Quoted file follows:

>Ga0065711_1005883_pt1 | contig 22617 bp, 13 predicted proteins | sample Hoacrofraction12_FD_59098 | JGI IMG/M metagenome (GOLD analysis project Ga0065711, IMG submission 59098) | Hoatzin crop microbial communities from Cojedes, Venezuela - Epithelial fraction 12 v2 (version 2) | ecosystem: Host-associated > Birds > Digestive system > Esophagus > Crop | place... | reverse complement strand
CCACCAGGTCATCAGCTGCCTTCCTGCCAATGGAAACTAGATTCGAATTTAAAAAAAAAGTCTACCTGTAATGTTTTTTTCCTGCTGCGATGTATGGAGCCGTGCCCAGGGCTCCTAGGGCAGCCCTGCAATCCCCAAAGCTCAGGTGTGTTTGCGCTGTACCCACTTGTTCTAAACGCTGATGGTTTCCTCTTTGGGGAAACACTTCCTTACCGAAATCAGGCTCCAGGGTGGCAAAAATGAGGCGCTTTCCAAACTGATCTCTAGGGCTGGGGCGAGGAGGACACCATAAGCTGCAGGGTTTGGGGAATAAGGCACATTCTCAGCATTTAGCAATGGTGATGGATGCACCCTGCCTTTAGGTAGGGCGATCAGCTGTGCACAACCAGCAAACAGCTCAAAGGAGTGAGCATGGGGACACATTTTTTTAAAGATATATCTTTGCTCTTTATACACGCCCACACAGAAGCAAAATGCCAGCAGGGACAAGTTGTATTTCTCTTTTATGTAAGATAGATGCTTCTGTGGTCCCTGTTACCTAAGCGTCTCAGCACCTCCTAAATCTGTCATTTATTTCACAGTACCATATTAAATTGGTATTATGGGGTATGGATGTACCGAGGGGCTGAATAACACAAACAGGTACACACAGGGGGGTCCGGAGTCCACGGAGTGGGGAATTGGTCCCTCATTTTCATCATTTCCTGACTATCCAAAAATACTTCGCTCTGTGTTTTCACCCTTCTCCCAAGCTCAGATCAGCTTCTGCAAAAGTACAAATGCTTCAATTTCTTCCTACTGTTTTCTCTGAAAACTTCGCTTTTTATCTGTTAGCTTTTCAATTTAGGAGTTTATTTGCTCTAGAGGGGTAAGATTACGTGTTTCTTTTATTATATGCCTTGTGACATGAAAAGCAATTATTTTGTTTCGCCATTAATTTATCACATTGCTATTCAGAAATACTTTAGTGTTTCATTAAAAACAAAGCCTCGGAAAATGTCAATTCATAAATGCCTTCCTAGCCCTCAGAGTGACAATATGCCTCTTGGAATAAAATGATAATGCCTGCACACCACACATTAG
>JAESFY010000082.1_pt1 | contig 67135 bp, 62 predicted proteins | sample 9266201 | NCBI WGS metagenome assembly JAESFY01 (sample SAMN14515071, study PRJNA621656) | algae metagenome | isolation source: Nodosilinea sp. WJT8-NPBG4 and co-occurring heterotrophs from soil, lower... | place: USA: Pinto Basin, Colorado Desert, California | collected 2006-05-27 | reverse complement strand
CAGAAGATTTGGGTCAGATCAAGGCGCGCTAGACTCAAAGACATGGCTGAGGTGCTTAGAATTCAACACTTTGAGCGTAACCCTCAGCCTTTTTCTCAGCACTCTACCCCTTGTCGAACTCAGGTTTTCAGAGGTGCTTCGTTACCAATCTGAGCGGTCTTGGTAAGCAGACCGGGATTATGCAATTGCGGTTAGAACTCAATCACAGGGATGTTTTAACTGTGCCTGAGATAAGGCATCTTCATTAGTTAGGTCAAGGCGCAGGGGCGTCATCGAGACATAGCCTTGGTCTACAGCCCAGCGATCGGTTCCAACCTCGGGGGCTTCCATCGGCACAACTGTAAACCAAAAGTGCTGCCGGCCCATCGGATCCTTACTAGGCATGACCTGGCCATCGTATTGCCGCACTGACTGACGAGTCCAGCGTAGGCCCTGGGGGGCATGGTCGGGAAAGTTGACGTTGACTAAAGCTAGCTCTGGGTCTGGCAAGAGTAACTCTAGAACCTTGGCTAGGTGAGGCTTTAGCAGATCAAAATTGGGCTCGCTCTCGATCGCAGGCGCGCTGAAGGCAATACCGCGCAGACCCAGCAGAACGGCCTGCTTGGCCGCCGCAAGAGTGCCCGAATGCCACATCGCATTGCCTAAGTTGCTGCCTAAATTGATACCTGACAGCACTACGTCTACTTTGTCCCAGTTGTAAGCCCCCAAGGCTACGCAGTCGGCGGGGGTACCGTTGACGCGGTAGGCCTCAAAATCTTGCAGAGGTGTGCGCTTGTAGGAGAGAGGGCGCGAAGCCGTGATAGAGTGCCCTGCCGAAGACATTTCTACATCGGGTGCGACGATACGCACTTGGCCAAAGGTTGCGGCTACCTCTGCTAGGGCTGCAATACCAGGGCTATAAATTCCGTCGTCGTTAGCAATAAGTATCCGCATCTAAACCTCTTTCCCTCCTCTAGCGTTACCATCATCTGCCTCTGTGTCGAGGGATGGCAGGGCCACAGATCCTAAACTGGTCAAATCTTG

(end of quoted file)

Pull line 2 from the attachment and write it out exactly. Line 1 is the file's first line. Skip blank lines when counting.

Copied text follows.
CCACCAGGTCATCAGCTGCCTTCCTGCCAATGGAAACTAGATTCGAATTTAAAAAAAAAGTCTACCTGTAATGTTTTTTTCCTGCTGCGATGTATGGAGCCGTGCCCAGGGCTCCTAGGGCAGCCCTGCAATCCCCAAAGCTCAGGTGTGTTTGCGCTGTACCCACTTGTTCTAAACGCTGATGGTTTCCTCTTTGGGGAAACACTTCCTTACCGAAATCAGGCTCCAGGGTGGCAAAAATGAGGCGCTTTCCAAACTGATCTCTAGGGCTGGGGCGAGGAGGACACCATAAGCTGCAGGGTTTGGGGAATAAGGCACATTCTCAGCATTTAGCAATGGTGATGGATGCACCCTGCCTTTAGGTAGGGCGATCAGCTGTGCACAACCAGCAAACAGCTCAAAGGAGTGAGCATGGGGACACATTTTTTTAAAGATATATCTTTGCTCTTTATACACGCCCACACAGAAGCAAAATGCCAGCAGGGACAAGTTGTATTTCTCTTTTATGTAAGATAGATGCTTCTGTGGTCCCTGTTACCTAAGCGTCTCAGCACCTCCTAAATCTGTCATTTATTTCACAGTACCATATTAAATTGGTATTATGGGGTATGGATGTACCGAGGGGCTGAATAACACAAACAGGTACACACAGGGGGGTCCGGAGTCCACGGAGTGGGGAATTGGTCCCTCATTTTCATCATTTCCTGACTATCCAAAAATACTTCGCTCTGTGTTTTCACCCTTCTCCCAAGCTCAGATCAGCTTCTGCAAAAGTACAAATGCTTCAATTTCTTCCTACTGTTTTCTCTGAAAACTTCGCTTTTTATCTGTTAGCTTTTCAATTTAGGAGTTTATTTGCTCTAGAGGGGTAAGATTACGTGTTTCTTTTATTATATGCCTTGTGACATGAAAAGCAATTATTTTGTTTCGCCATTAATTTATCACATTGCTATTCAGAAATACTTTAGTGTTTCATTAAAAACAAAGCCTCGGAAAATGTCAATTCATAAATGCCTTCCTAGCCCTCAGAGTGACAATATGCCTCTTGGAATAAAATGATAATGCCTGCACACCACACATTAG